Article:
Climate change outpacing most predictions
by Howard Hallman and Brad Piehl
It doesn’t take a scientist to understand the connection between climate change and forest fires. Last spring was hot and dry, which resulted in a dry forest that easily burns. This should not surprise us. What is surprising is the pace of climate change and the damage it has already caused to our forests and communities.
A vast majority of American scientists now recognize climate change as a threat to our nation’s well-being. Their findings are supported by decades of top-notch research. The climate is changing at the pace of many of the worst-case predictions from five to 10 years ago. Last year there were thousands of new record high temperatures across America. Severe drought conditions devastated millions of acres of crop and grazing land. Acres burned by catastrophic wildfire have increased significantly over the last several decades.
Catastrophic wildfires are not the only threat. Water-starved trees are more sensitive to natural infestations such as the mountain pine beetle. With warmer winter temperatures and longer summers, the pine beetle population exploded. What historically has been a good thing — the natural kill off of older trees in limited locations — has turned into a continent-wide disaster, with tens of millions of acres impacted. Locally we can see the impact of climate change on the health of our forests, our water supply, and our recreation economy.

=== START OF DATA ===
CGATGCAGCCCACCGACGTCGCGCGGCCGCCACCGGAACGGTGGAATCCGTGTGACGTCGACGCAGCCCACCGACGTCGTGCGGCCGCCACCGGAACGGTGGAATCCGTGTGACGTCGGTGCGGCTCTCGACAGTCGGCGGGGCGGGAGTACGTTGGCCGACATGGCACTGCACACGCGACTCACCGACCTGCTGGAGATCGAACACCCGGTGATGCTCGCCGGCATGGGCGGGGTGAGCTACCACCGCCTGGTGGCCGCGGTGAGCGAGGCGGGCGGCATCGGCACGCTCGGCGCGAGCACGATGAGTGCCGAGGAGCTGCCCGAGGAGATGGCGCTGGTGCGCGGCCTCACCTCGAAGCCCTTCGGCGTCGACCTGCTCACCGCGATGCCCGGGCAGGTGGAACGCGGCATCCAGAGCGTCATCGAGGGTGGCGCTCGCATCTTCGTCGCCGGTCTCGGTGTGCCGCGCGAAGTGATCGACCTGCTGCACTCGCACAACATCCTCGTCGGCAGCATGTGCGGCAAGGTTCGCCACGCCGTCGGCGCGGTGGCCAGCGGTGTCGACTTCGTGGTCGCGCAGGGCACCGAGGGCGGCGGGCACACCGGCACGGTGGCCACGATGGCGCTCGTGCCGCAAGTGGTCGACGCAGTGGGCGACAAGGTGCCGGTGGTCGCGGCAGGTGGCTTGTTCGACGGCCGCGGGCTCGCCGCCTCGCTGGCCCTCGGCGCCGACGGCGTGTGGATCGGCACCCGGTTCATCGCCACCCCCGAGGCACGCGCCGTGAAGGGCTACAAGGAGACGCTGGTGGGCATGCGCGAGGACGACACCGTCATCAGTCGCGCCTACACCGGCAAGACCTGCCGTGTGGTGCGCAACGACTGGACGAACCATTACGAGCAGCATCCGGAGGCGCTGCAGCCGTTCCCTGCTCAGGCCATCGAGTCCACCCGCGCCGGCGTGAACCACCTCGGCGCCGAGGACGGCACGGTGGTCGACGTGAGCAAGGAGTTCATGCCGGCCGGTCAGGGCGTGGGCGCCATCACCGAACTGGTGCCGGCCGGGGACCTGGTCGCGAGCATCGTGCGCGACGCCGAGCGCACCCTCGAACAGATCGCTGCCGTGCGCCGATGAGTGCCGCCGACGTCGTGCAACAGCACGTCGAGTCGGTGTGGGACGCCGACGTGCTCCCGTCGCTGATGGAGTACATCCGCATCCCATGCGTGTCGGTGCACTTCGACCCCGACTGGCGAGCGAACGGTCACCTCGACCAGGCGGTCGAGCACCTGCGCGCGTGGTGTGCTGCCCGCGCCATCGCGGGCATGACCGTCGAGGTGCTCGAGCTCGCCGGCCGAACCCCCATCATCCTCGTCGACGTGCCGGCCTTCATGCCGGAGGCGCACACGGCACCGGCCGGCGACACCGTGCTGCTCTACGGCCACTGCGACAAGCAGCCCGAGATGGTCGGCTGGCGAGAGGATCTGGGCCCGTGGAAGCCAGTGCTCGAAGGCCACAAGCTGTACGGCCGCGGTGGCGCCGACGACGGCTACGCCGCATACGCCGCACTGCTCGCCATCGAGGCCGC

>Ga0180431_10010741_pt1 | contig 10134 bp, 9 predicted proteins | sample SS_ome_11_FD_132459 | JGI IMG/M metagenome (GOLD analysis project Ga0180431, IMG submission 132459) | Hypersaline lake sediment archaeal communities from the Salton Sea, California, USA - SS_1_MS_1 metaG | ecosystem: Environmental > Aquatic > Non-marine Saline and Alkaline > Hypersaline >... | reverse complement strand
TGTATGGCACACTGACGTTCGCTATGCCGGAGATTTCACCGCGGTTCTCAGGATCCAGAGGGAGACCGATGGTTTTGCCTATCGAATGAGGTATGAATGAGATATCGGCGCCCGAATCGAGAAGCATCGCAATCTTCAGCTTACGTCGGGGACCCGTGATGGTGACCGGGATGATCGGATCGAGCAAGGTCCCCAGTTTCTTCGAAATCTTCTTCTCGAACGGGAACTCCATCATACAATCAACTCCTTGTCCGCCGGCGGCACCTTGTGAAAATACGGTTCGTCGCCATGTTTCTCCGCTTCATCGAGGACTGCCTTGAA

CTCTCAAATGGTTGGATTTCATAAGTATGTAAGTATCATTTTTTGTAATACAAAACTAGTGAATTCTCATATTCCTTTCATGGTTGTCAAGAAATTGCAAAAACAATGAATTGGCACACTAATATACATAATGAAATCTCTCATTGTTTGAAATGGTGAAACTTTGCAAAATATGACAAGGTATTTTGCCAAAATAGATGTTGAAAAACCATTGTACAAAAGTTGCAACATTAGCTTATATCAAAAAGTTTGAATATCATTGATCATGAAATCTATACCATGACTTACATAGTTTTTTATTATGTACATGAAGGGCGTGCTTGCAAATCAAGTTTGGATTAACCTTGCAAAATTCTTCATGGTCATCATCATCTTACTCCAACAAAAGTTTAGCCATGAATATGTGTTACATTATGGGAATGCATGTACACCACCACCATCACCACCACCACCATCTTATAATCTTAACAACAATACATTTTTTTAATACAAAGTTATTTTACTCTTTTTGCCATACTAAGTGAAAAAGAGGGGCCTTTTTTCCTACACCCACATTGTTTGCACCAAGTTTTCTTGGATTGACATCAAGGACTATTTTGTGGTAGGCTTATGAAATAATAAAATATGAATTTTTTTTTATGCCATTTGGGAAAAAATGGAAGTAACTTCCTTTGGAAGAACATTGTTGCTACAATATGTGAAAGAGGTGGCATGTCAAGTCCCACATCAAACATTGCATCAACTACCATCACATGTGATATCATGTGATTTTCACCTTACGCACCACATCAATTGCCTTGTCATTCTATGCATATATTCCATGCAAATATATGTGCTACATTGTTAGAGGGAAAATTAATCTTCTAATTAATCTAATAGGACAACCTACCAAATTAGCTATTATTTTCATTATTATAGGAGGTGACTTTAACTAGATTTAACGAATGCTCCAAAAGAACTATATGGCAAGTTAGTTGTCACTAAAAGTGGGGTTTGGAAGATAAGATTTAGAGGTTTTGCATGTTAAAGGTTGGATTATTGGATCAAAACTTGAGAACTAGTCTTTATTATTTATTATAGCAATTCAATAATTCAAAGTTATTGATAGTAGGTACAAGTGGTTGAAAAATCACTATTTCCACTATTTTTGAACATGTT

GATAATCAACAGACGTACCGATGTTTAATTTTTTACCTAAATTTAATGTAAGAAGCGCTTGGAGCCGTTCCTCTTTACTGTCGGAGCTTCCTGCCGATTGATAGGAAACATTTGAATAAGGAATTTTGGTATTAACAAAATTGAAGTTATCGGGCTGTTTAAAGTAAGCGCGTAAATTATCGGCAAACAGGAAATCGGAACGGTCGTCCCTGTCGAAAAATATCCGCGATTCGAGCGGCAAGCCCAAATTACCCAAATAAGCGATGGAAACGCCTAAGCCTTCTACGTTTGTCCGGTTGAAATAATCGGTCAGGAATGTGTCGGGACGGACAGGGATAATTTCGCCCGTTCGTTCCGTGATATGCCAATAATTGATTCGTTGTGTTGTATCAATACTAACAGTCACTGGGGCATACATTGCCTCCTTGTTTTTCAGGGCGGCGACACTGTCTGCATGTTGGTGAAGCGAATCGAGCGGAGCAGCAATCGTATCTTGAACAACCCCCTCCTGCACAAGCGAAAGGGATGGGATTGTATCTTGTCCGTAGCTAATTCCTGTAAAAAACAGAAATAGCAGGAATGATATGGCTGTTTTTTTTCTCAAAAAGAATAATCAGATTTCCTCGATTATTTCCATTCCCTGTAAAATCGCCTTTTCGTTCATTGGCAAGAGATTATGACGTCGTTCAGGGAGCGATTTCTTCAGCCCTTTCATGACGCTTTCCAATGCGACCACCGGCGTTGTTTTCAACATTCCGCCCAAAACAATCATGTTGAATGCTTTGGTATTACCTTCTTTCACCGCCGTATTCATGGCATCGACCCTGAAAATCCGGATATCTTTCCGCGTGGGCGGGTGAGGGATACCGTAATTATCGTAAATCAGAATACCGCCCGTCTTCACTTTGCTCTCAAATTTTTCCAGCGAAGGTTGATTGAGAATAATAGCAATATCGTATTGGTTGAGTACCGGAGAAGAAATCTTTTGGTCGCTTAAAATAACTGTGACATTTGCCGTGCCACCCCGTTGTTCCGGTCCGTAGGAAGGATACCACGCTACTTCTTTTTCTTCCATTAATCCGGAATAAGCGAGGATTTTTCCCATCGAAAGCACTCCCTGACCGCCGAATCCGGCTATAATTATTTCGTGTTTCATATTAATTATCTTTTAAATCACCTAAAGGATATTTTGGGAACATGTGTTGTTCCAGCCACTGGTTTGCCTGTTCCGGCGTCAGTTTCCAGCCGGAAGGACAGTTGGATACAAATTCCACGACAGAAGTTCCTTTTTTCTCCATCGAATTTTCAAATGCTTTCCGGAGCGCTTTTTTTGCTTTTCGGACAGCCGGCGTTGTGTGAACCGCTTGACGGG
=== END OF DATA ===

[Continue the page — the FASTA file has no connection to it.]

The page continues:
In Colorado, our lives, homes, water supply and economy are all stake. Not only do our forest lands provide beauty, they are, in fact, our most critical economic resource. Colorado is defined by its mountains and forests. Not only do people come here to ski, they move their businesses and families here because of scenic beauty and outdoor lifestyle. They stay, eat, and buy lift tickets and houses.
Colorado is a dry place. We cannot survive without fresh, clean water from our forests. Large wildfires and forest health declines now threaten our reservoirs, streams and watersheds. Faced with a changing climate, the job of managing our forest lands is made much more difficult. Money to fund forest monitoring, management, and reforestation is increasingly spent fighting wildfires — protecting homes and property. Resources that should go to recreation and ecological enhancement are now diverted to protect trail users and campers from falling dead trees. With increased development in forest lands the situation only gets worse.
Where will the money come from? The US Forest Service’s share of the federal budget is tiny and decreasing. The US Forest Service has performed its mandate of managing our public lands with remarkable focus and dedication. Absent a strong and adequately funded US Forest Service to properly manage our common public lands there will be no bigger losers than the people of Colorado.
We cannot stop climate change in the short-term. What we can do is provide more resources and greater funding to manage our public forests, and by doing so protect our environment, economy and our homes. In the long-term, we must decrease carbon emissions by means of cleaner energy sources and greater energy conservation. There should be no debate about this. The solution is clear.